Although I’d seen it before, it was BookJotter Paula’s latest Winding Up the Week (#110) post that reminded me of The Guardian Australia’s Unmissables series. Initiated last March, Unmissables aims to highlight 12 new releases they deem “significant”.
Before I share the books highlighted to date, though, I’d like to talk about the project’s funding because, as most of you know, how quality journalism is paid for is, currently, a critical issue. The Guardian, unlike some other newspapers online, is not paywalled. Instead, it asks readers to support them financially, by either subscribing, which I do, or, “contributing”, which, in effect, means donating without tax deductibility. Clearly, though, that’s not enough to produce the breadth and depth of content that we readers like. Consequently, they also turn to “outside” sources. They have at least three models: “supported by”, “paid content/paid for by”, and ‘”advertiser content/from our advertisers funding”. Unmissables comes under the first one, and is “supported by” the Copyright Agency Cultural Fund. This method is, unlike the other two, “editorially independent”. They say:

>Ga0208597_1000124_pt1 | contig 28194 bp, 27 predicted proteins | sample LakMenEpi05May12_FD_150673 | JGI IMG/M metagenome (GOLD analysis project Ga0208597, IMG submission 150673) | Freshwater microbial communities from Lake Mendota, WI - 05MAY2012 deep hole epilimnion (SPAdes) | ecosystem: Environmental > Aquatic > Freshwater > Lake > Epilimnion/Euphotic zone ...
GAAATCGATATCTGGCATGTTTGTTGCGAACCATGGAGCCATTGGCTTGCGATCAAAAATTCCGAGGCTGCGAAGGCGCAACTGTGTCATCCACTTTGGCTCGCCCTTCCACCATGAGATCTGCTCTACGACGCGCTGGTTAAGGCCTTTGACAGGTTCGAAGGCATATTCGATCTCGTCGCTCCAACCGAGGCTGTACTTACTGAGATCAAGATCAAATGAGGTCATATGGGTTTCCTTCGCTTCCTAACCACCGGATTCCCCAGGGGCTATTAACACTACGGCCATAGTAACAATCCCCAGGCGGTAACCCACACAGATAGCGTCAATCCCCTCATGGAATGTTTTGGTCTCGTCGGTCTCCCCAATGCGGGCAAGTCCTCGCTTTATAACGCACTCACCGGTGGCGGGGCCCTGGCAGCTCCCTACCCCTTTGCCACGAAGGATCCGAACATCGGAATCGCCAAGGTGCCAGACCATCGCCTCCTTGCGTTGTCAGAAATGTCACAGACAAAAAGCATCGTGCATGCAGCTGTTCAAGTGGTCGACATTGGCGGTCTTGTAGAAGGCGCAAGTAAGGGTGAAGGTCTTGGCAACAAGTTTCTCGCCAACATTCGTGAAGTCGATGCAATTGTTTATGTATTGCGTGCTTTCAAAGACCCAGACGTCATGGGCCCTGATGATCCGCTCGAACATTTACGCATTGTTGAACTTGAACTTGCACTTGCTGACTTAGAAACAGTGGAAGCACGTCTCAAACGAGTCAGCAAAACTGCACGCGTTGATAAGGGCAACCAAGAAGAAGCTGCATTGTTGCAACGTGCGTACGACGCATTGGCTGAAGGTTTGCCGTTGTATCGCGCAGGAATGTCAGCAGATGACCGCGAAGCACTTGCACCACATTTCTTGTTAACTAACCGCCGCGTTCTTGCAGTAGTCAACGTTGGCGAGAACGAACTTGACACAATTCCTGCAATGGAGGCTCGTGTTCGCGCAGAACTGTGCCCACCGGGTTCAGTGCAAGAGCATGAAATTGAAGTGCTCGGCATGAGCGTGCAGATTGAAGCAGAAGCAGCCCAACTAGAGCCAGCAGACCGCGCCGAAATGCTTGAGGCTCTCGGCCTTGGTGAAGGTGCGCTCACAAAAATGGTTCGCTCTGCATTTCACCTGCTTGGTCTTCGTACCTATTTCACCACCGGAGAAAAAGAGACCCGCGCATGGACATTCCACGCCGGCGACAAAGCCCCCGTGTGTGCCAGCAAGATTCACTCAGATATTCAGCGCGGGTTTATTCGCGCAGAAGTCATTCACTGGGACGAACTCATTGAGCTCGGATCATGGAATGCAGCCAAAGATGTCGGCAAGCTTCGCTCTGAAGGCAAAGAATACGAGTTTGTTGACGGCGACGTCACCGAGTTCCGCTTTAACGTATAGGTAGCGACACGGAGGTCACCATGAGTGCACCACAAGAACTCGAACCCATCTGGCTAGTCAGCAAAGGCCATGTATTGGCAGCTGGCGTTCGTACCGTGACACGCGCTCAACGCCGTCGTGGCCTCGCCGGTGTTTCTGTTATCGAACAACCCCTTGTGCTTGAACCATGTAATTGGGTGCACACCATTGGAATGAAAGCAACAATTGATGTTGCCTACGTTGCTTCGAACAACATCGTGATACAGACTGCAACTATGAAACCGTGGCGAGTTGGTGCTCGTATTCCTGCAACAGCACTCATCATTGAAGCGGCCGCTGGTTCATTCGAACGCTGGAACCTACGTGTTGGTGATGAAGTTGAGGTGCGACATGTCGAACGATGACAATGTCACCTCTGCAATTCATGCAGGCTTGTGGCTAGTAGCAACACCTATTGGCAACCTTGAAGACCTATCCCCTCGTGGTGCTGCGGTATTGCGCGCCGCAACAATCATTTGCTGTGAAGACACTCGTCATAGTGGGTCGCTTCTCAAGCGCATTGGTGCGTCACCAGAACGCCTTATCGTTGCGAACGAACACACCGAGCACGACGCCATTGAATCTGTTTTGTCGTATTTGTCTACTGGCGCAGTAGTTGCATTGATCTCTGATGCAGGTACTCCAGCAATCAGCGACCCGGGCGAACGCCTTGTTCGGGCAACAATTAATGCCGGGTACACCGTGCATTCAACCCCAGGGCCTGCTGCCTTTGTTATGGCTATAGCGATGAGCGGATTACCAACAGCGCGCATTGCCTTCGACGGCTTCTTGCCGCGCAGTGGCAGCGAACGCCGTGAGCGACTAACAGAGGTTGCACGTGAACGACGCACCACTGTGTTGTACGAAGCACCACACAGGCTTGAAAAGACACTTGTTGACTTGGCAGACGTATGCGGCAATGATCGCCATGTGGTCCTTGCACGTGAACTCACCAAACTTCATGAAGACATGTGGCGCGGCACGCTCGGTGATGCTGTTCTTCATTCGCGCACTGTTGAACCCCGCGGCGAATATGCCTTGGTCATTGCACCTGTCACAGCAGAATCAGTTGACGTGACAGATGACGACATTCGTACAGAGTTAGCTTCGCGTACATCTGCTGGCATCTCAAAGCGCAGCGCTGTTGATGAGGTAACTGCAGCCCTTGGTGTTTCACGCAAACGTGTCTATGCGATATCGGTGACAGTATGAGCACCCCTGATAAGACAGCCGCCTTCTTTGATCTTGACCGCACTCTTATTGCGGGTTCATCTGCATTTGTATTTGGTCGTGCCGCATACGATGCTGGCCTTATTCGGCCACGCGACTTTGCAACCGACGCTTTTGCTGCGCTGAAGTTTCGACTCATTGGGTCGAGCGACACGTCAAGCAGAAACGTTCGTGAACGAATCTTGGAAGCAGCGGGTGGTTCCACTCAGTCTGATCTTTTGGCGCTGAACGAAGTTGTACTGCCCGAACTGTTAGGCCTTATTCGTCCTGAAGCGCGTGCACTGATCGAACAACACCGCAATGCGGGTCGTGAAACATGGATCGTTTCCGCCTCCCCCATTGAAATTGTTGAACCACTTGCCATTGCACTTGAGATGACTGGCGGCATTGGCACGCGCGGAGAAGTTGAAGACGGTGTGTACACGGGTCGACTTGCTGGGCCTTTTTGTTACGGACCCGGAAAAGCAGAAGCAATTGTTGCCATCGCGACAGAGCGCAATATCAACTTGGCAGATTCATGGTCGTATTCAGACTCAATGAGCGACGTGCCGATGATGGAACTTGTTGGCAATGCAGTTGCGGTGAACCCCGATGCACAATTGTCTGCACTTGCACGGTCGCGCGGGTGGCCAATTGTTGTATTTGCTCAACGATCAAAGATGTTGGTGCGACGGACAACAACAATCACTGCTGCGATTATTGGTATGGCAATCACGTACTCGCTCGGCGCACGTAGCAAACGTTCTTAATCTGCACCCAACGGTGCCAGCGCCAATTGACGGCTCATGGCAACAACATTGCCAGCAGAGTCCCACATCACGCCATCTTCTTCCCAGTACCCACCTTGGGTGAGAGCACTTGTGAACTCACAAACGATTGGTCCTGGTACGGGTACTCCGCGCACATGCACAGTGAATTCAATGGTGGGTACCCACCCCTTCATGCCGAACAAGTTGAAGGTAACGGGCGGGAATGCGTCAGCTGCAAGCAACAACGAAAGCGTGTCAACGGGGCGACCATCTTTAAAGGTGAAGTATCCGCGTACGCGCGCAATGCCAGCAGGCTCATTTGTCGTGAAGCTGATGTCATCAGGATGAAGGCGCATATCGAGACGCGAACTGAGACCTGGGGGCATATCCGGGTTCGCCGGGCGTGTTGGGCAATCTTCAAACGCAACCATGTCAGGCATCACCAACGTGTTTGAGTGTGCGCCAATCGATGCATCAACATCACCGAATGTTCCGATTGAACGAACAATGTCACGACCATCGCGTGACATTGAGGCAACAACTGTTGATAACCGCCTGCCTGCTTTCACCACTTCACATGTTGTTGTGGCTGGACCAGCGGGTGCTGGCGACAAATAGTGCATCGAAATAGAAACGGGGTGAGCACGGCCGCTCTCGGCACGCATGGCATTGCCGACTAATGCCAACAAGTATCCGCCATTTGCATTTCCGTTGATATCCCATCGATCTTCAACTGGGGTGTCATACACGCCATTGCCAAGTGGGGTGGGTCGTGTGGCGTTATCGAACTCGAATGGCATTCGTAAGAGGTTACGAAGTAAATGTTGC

Before funding is agreed with a client, relevant senior editors are consulted about its suitability and the editor-in-chief has the final say on whether a funding deal is accepted. A client whose branding appears on editorial content may have a role in suggesting what kind of topics are covered, but the commissioning editor is not obliged to accept ideas from the funder. The content is written and edited by Guardian and Observer journalists, or those approved by GNM [Guardian News and Media], to the same standards expected in all of our journalism. GNM will not show copy to funders for approval.
I’ve written about the Copyright Agency’s Cultural Fund a few times before, including in a dedicated Monday Musings post. From my observer’s point of view, it seems like this fund is doing some good things to support and promote our literary culture.
Now, though, the books …